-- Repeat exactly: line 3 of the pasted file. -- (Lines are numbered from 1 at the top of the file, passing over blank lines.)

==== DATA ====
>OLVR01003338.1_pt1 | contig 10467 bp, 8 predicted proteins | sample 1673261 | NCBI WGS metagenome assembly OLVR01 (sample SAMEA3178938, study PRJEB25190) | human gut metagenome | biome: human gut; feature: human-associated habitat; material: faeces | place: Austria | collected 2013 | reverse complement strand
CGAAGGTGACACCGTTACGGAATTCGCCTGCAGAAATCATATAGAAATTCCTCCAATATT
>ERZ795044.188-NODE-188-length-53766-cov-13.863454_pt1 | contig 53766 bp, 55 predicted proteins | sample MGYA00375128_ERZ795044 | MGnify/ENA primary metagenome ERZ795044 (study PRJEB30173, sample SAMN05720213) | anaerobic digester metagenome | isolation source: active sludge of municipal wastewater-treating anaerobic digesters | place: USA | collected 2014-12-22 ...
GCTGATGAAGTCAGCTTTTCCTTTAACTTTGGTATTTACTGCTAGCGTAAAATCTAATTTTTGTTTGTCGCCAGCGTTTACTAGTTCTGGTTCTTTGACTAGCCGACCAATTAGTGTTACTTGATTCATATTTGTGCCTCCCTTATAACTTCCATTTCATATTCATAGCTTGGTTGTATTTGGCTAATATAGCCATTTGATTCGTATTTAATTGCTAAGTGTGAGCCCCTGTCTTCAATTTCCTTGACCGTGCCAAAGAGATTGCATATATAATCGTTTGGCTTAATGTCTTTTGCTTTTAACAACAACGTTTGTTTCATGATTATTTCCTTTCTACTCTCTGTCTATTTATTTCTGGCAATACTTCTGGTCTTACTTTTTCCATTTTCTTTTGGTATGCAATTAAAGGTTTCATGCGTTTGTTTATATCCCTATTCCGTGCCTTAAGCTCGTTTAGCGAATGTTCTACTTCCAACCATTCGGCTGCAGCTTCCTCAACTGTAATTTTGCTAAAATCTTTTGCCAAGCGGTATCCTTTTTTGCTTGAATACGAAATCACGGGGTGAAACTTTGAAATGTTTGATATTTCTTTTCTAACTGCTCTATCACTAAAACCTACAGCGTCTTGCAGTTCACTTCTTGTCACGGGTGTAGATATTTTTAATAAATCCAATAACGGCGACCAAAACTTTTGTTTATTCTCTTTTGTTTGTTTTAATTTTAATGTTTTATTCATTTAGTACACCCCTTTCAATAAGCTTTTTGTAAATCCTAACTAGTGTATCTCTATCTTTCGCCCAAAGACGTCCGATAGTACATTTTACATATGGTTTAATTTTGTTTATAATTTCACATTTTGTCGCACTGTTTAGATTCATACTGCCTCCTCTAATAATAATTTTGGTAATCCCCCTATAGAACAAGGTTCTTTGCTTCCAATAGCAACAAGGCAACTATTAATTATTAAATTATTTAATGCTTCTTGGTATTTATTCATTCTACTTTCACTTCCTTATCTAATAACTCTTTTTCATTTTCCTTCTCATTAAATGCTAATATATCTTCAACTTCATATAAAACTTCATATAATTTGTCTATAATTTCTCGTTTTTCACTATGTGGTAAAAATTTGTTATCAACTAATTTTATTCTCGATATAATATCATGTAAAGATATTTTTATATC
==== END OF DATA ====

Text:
>ERZ795044.188-NODE-188-length-53766-cov-13.863454_pt1 | contig 53766 bp, 55 predicted proteins | sample MGYA00375128_ERZ795044 | MGnify/ENA primary metagenome ERZ795044 (study PRJEB30173, sample SAMN05720213) | anaerobic digester metagenome | isolation source: active sludge of municipal wastewater-treating anaerobic digesters | place: USA | collected 2014-12-22 ...